By DAVID RAINER, Alabama Department of Conservation and Natural Resources
After the 2023 spring turkey season, Adam Arnold considers his transition from non-hunter to member of the hunting community complete.
Although 33-year-old Arnold has held a fishing license for many years and has enjoyed using the Cahaba Wildlife Management Area (WMA) Public Shooting Range, he had never hunted until spring of 2018, when he participated in the Adult Mentored Hunting Program (AMH). The Alabama Department of Conservation and Natural Resource’s (ADCNR) Wildlife and Freshwater Fisheries (WFF) Division had just begun the now-popular AMH program in the fall of 2017.
As a CPA (certified public accountant), Arnold was in the middle of one of his busiest seasons when he took a break from his work computer and checked his personal email. One of the emails was from an AMH hunt with photos of successful deer hunts.
“That email talked about opportunities for turkey hunting,” Arnold said. “I’d never done hunting, but I’d done a lot of target shooting. I decided to give hunting a shot. I applied for a mentored hunt. It was 10 o’clock at night, kind of an impulse thing.”
Arnold was in luck. He was drawn for the mentored turkey hunt at Portland Landing in March 2018. He showed up for the hunt with nothing but hiking boots and the shotgun he used for shooting clay targets. He did purchase a turkey choke and turkey-specific shotshells but had never fired those shells.
When he got to the lodge, he was greeted by WFF Director Chuck Sykes, WFF R3 Coordinator Justin Grider, WFF Biologist Justin Gilchrist, other WFF staff and mentors. The first order of business was a safety talk, followed by a session to pattern his shotgun.
“They put us in a realistic turkey hunting position, which was different,” Arnold said. “All my shooting had been standing up, shooting clay pigeons. I was sitting with the gun propped up on my knee. That took a little getting used to. Then we fired on the range and patterned our guns. We learned more about the anatomy of the turkey and aiming at the target.”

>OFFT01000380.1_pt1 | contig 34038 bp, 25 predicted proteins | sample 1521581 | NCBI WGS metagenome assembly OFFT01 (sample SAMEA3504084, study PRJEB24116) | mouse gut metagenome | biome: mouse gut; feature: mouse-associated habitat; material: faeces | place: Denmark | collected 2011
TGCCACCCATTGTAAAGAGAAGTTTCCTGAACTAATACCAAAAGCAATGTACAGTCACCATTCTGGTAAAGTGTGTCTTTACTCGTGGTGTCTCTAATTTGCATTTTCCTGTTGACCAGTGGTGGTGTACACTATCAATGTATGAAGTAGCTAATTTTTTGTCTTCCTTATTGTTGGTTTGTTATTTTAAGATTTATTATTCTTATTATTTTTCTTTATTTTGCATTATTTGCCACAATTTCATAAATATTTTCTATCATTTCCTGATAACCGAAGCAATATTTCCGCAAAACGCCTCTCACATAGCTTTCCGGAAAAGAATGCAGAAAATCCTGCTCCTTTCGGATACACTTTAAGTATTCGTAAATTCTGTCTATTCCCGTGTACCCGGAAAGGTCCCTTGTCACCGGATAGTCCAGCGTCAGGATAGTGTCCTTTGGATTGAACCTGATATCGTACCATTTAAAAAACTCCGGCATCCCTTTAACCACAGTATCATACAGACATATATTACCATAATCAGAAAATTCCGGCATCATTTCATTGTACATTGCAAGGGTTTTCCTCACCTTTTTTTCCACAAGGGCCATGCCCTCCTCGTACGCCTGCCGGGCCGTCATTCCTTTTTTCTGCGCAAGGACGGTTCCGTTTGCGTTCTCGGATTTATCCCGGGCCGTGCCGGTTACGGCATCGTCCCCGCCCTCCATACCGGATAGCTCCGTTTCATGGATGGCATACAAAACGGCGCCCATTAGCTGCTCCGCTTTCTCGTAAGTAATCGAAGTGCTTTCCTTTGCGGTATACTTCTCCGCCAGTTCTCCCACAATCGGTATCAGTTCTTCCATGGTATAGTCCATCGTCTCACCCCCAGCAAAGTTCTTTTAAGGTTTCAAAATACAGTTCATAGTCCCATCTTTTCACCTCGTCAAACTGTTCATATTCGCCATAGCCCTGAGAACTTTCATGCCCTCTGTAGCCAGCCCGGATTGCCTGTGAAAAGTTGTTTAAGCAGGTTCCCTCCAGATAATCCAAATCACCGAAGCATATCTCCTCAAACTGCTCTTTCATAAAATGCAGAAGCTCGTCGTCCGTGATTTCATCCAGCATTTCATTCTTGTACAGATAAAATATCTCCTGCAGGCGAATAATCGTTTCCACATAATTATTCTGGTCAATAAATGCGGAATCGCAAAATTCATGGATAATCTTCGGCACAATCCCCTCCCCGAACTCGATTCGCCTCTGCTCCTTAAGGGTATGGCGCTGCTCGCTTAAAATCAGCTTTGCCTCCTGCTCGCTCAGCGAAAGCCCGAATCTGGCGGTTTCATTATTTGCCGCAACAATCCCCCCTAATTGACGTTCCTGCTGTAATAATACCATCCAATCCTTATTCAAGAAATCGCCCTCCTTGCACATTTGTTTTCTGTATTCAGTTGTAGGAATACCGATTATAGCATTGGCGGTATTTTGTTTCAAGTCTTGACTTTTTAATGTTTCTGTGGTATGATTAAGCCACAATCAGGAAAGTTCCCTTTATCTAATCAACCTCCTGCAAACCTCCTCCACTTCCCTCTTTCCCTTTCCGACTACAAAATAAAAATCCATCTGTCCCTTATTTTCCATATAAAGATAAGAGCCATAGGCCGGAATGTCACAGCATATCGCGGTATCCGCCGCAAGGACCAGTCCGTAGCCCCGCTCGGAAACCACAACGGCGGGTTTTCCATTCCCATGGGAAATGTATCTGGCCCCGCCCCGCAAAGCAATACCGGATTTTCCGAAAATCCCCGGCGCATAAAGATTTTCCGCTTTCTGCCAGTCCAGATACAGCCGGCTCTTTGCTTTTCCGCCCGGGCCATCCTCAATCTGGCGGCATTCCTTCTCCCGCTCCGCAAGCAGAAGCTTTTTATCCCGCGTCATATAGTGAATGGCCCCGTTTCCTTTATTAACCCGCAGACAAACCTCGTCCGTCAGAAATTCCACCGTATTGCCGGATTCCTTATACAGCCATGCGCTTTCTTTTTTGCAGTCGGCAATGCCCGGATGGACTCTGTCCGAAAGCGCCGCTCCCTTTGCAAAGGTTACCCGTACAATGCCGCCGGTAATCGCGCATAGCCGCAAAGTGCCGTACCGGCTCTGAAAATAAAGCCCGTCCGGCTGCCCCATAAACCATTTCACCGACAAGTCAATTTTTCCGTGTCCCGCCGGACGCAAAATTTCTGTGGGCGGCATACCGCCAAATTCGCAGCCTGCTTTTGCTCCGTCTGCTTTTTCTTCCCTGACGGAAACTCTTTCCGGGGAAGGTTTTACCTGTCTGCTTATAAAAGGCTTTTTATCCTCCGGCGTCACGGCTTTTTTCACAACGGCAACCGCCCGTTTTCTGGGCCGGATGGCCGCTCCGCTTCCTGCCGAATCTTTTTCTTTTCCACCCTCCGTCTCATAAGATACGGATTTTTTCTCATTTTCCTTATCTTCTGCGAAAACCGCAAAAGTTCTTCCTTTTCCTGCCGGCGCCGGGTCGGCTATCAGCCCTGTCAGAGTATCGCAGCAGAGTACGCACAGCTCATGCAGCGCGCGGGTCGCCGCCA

WFF staff then prepared a wild game feast of fried wild turkey, fried catfish and venison dishes.
“That was really cool to see the final product of what you harvest,” Arnold said.
After the meal, more instruction from WFF staff followed, and the mentees were issued the camouflage clothing for the next two days of hunting as well as several turkey calls.
“We learned more about the reverse nature of turkey hunting,” Arnold said. “You know, the gobbler usually calls the hens to him, and we’re trying to call the gobbler to the hens. We learned about the different calls turkeys make, like the yelp, cluck, purr, cackle and gobble. It was a very informative couple of hours.”
Early the next morning, Arnold went to the woods with Sykes, another mentor and another hunter, Charles Barrow. After hearing no gobbling, the group did a little scouting, and Sykes spotted turkeys in the distance. After a lunch of venison burgers, the hunters headed back out that afternoon.
The first turkey encounter was with a hen that responded to the calling as she walked a semicircle around the hunters.
“I was fascinated watching a conversation between a hen and a hunter,” Arnold said. “That’s when I got a feel for just how still you have to be, and how quiet.”
With no gobblers in sight, the hunters made a move. After getting set up, one of the mentors whispered for the group to be still. He had spotted two gobblers coming in from their right.
“My heart starts pounding a bit,” said Arnold, who was the primary shooter on this hunt. “Then these two gobblers came in in full strut. They weren’t gobbling. We wanted to try to get a double, so we waited for the turkeys to get closer. Then they came to a point and started to go back. That’s when Al (Mattox, his mentor) gave me the instructions to take it. I took my shot. Then everything was in slow motion. Then everything went fast forward and the turkey flopped.”